For employer contributions to be exempt from SSCWT, the following conditions must be met: The registered superannuation scheme must be a defined contribution scheme with at least 20 non-associated members. The scheme must be registered as at 1 July 2007. As a minimum, the KiwiSaver lock-in rules relating to withdrawals will apply, and more lenient withdrawal provisions will not be permitted. That means lock-in until age 65 or five years of membership, whichever is the later, except for: first home ownership; significant financial hardship; serious illness; or permanent emigration. The minimum contribution rate to the locked-in account is 4 per cent of the employee’s gross base salary or wages, and: employer contributions can count towards this; and if such contributions count, the contributions have to vest immediately. Members cannot borrow against the locked-in amount. Contributions (of both member and employer) in the locked-in account are required to be transferred to a KiwiSaver scheme or another approved scheme, if the member ceases to be eligible to be a member of that scheme or otherwise ceases membership.
Employee and employer contributions to which the exemption from SSCWT applies must be locked in. Any contribution over and above the minimum 4 per cent contribution can be subject to the scheme’s normal withdrawal rules. For example, if an employer contribution is 10 per cent and an employee contribution is 10 per cent, then 8 per cent in total will be locked in (4 per cent employee contributions and 4 per cent employer contributions, which are subject to the SSCWT exemption). The remaining 12 per cent could be subject to the scheme’s normal lock-in rules, and the employer’s contribution will be subject to SSCWT.
The exemption for employer contributions is capped at 4 per cent of an employee’s contribution or 4 per cent of the employee’s salary or wages, whichever is less. The Government Actuary will have to approve a scheme as having met the required criteria to be eligible for the exemption. The scheme will have to provide statistical information, on a regular basis, to the Government Actuary about the funds held in the locked-in accounts.
What is the estimated fiscal cost of
extending the exemption?
The cost is estimated to be around $17 million in forgone revenue in 2007/08, increasing to $18 million in 2008/09 and $19 million in 2009/10. These calculations are subject to a number of sensitive assumptions, including an assumption of how many people will avail themselves of the exemption.
Will the SSCWT tax
exemption favour just those people on higher incomes who can
already afford to save more for retirement anyway?
No. The SCCWT exemption is capped to the lesser of the employee’s contribution or 4% of the employee’s salary or wages.
Why will the SSCWT exemption be capped?
The cap on the tax exemption afforded to employer schemes has been designed to align with the cap on the tax exemption for KiwiSaver schemes. This is to allow for a more level playing field between KiwiSaver and other employer schemes. Putting a cap on the SSCWT exemption reduces the risk of abuse – it is a prudent measure intended to prevent excessive “salary sacrifice” arrangements being entered into for the purpose of reducing someone’s tax liability rather than for saving. In addition, the cap will limit the fiscal cost to the government of the SSCWT exemption.
Won’t the exemption encourage “salary
The exemption may lead to salary sacrifice arrangements to a degree, but the cap will help ensure that aggressive salary sacrifice arrangements do not occur.
Won’t the exemption encourage employees and unions to
increase pressure on employers to contribute to
Some employers, employees and unions may wish to discuss the option of employer contributions as part of their normal negotiations over remuneration and work conditions.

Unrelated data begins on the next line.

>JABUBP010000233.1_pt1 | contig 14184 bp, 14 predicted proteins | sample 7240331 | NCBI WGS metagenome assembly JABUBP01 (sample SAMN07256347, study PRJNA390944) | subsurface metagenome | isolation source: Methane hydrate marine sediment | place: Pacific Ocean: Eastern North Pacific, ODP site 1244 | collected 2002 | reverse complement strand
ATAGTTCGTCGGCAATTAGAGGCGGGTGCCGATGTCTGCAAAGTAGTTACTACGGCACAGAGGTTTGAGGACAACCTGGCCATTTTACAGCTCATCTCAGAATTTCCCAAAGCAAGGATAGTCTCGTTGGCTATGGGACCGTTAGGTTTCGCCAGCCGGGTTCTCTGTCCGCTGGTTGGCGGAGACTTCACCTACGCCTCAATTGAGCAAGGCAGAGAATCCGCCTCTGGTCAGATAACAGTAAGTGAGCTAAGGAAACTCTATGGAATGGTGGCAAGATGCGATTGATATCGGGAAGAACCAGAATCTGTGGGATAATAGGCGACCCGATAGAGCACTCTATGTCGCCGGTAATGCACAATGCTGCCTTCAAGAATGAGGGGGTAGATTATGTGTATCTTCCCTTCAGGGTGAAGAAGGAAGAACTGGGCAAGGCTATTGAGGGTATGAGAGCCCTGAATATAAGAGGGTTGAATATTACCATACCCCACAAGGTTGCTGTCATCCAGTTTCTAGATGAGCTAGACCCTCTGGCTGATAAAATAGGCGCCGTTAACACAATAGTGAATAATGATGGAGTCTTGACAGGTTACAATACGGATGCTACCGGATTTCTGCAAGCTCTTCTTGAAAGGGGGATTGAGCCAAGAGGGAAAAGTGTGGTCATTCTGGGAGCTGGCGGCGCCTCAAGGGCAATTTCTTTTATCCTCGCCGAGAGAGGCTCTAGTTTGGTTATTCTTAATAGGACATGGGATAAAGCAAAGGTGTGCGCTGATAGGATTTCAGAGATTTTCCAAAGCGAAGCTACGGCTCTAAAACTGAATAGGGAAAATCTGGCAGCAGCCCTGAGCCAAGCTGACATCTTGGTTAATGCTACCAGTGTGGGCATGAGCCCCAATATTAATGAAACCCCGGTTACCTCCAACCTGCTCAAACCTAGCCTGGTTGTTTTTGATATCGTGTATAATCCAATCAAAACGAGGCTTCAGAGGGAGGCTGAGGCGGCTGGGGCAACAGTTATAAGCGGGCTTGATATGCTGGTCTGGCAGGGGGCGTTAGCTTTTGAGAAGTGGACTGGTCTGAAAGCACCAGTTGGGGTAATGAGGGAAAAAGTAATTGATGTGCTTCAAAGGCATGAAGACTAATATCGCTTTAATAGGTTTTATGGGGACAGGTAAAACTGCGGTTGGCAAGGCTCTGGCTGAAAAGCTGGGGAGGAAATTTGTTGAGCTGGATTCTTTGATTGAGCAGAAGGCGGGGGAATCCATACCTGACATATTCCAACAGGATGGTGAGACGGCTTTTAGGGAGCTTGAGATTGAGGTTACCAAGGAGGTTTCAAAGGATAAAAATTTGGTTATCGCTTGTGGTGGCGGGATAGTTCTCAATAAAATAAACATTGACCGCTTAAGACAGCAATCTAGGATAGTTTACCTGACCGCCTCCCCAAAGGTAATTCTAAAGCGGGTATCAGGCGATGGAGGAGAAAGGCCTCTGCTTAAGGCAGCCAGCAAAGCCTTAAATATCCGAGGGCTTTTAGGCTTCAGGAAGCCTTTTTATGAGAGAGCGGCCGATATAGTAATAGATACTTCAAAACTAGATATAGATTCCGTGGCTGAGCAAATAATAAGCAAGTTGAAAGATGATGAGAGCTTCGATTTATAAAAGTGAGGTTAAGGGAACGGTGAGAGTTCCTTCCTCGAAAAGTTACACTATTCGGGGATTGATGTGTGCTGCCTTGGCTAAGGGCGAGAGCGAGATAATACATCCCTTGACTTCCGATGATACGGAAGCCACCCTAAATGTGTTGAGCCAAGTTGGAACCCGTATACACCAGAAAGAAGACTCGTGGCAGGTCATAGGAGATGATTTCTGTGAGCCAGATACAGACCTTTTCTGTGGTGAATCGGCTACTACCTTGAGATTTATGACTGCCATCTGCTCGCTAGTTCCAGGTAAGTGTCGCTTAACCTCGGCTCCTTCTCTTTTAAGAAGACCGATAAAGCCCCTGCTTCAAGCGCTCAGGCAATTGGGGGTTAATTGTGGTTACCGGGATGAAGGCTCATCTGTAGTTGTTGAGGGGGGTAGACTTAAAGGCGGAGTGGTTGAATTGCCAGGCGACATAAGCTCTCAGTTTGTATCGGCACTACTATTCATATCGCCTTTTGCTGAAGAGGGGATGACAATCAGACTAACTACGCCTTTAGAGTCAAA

Why aren’t contributions made by the self-employed and employees eligible for the exemption?
The tax exemption is on SSCWT, which is not paid by employees or the self-employed.
Why not have a tax exemption for contributions made by the self-employed and employees? The main reason for the tax exemption was to encourage employers to contribute towards their employees’ savings for retirement. Having a tax exemption on contributions made by the self-employed would be inconsistent with that goal.
Isn’t the government just encouraging the self-employed to structure themselves as companies?
There are many reasons why the self-employed may not want to structure themselves as companies. The government does not think that extending the exemption to them would be the deciding factor in their choice of structures.
Will members of existing schemes be eligible for the $1,000 government contribution and the fee subsidy that applies to KiwiSaver members?
No. Other schemes will have their own features to encourage membership.
I’m a member of my employer’s superannuation scheme and earn $30,000 a year. I contribute 2% of my salary and my employer contributes an additional 2%. What does the exemption mean for me?
If your employer’s scheme changes its trust deed to allow members to access the exemption and you elect to have your funds subject to the KiwiSaver lock-in rules, you will be eligible for your 2% employer contributions to be tax-free. The annual benefit to you will be $126 a year (based on a 21 percent SSCWT rate).
I’m a member of my employer’s superannuation scheme and earn $50,000 a year. I contribute 6% of my salary, and my employer contributes an additional 6%. What does the exemption mean for me?
If your employer’s scheme changes its trust deed to allow members to access the exemption and you elect to have your funds subject to the KiwiSaver lock-in rules, you will be eligible for your 4% employer contributions to be tax-free. The annual benefit to you will be $660 a year (based on a 33 percent SSCWT rate).
I’m a member of my employer’s superannuation scheme and earn $80,000 a year. I contribute 4% of my salary, and my employer contributes an additional 4%. What does the exemption mean for me?
If your employer’s scheme changes its trust deed to allow members to access the exemption and you elect to have your funds subject to the KiwiSaver lock-in rules, you will be eligible for your 4% employer contributions to be tax-free. The annual benefit to you will be $1,056 a year (based on a 33 percent SSCWT rate).